I’ve also been challenged because when it comes to coaching, I feel a little like a scooter on the freeway. I realized at the beginning of the season that this would not be an experience that I felt incredibly qualified for. Minnesota volleyball is a lot different than in when I played ball in Kansas. I saw right away that this would be a humbling experience where I would have work hard to be mediocre. I would have to go in confident and collected even when I felt like I had no idea what I was doing. This is my regular coaching experience. It has been a great one--humbling, uncomfortable, and breaking of my perfectionism. God has been working on me.
I heard someone at a conference say recently, “Anything worth doing is worth being bad at for a while.” That is good encouragement for me. I’m not going to be perfect at anything. Even to be good at something takes time and dedication. To be good at something takes time, effort, and heart. That means there will be a lot of work put in that isn’t worthy of hanging on the refrigerator.
I love that imagery. I had a professor say to me the other day, “Part of our job is teaching students that everything they do isn’t gonna get hung up on the refrigerator.” I laughed. He’s so right. We are a culture that needs to be commended. We are raising generations that have got trophies for being on the team. Sometimes we have to put in the hard work that nobody sees to reach the bigger goal. As I thought about what the professor had said, I realized, I need to remember that I’m not going to get every project on the refrigerator. Sometimes I’m going to be mediocre and nobody is going to notice. Sometimes I’m just going to be doing the everyday things. I don’t need a high five for that.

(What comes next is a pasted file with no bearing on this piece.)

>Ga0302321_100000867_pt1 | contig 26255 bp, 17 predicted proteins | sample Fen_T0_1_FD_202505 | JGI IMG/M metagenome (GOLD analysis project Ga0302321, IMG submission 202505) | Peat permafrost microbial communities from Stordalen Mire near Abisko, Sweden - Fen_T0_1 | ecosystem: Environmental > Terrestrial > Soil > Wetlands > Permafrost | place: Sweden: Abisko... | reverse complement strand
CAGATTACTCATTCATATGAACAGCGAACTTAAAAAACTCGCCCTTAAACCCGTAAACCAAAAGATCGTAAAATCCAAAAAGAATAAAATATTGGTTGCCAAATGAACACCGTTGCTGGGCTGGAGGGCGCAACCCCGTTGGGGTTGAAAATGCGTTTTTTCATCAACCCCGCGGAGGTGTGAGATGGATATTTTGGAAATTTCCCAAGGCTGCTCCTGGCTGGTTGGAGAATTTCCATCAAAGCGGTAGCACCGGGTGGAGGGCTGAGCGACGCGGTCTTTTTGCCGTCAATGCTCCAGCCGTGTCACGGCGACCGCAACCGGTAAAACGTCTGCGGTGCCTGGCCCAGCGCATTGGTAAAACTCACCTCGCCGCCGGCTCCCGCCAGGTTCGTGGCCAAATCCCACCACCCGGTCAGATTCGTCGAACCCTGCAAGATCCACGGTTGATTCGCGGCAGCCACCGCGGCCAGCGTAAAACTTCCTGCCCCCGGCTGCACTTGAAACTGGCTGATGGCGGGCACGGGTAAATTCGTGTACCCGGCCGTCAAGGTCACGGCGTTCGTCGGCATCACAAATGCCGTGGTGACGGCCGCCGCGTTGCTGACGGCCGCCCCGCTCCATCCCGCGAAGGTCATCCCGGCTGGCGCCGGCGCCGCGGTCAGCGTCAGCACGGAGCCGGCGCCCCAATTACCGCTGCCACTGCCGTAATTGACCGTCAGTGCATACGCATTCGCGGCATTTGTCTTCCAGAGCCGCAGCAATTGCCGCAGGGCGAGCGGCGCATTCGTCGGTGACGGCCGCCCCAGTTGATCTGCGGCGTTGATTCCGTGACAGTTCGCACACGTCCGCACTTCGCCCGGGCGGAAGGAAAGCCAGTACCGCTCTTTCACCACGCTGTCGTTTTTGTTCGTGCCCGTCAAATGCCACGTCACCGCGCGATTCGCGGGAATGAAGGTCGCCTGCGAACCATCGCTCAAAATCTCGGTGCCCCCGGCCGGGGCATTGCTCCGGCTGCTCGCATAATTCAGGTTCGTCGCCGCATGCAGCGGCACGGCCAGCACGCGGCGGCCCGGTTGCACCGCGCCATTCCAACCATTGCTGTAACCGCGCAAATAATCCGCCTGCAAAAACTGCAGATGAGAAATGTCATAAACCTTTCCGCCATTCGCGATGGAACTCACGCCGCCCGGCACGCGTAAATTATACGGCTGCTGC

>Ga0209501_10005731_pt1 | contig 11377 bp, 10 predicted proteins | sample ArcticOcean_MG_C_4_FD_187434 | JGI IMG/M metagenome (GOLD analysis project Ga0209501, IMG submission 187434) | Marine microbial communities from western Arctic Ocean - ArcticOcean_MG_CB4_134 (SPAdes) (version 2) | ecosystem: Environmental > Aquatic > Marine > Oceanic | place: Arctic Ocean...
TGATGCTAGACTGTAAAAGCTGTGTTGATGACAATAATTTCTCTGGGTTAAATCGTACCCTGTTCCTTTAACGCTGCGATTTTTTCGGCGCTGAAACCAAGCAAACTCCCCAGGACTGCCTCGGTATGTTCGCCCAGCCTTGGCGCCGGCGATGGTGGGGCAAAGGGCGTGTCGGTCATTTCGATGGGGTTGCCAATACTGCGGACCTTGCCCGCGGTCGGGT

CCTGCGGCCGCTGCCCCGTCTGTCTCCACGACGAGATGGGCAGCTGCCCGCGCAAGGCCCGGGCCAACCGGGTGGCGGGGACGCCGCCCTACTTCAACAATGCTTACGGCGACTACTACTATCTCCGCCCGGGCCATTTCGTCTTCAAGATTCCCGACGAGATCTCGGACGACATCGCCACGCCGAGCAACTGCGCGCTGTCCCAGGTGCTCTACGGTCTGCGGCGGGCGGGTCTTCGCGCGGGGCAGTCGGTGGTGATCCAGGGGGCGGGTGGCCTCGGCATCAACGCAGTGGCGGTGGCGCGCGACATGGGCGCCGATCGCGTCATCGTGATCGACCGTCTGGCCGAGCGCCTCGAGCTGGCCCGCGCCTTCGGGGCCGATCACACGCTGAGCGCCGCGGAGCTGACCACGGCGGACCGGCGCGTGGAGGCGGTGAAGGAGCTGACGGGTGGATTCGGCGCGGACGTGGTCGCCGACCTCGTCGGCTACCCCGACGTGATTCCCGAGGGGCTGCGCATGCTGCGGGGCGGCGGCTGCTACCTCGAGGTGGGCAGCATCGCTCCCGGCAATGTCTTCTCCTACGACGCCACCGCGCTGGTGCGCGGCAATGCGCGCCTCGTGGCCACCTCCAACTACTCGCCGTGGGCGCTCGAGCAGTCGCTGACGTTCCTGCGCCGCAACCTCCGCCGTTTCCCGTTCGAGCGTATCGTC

Encouragement is a great and important thing. When it becomes what we run on, then we have an issue. We find our identity in our successes, in our victories, in the stars our picture has as it hangs on the fridge. We must be careful. We must be careful not to wear “busy” on our sleeve as something others should honor, but repenting that it’s taken all of who we are. To not sacrifice our relationships with family and friends for another activity or accolade.
At the end of a long week, too, realizing that it’s not really that big of a deal if I’m mediocre at most things. If that’s my best, healthy effort, then that’s what it is. The thing that ultimately matters is relationship. As I’m doing my best, am I being the best person I can be on the way? Am I taking time to acknowledge the best in others—to give them my best attention, my best ears, my best heart? Those are things that matter more than an award, wins on a page, or names on a plaque. To be our best at the relationships in our lives. Not to fill up our story with lots of things that we’ll be mediocre at, just for a chance to get more attention and gold stars. Not to be the person with the most relationships or the relational guru, but to be loving and learn how to be loved. It’s worth doing well, so that means you’re probably going to be bad at it sometimes. It’s probably not going to earn you a gold star or your picture on the fridge, but it’s so much more than that. It’s grounding. It’s lovely and whole. It’s messy and fun. It’s hard and beautiful. It’s scary and safety. We are not fully human without it. Relationship is our essence. To be satisfied with the ordinary, which is quite extraordinary. To make time for adventure that may very well fail in measurement, but be a win in experience and relationship. To see and embrace just how different God’s economy is from the world’s—that we aren’t looking for notoriety, but taking note of ways to give ourselves to others. I’m trying to learn this as I live in the meantime. To start embracing relationship and making it a priority right now, even though it’s not a romantic relationship or a family that I’m making time for. Married or otherwise, this is what we were made for—relationship. God knew this. He calls us His and we make the refrigerator, not because of something we did that was worthy, but He calls us worthy because we're His.
Let us love one another and call each other important. It’s the good stuff in life—better than any space we could occupy on the refrigerator.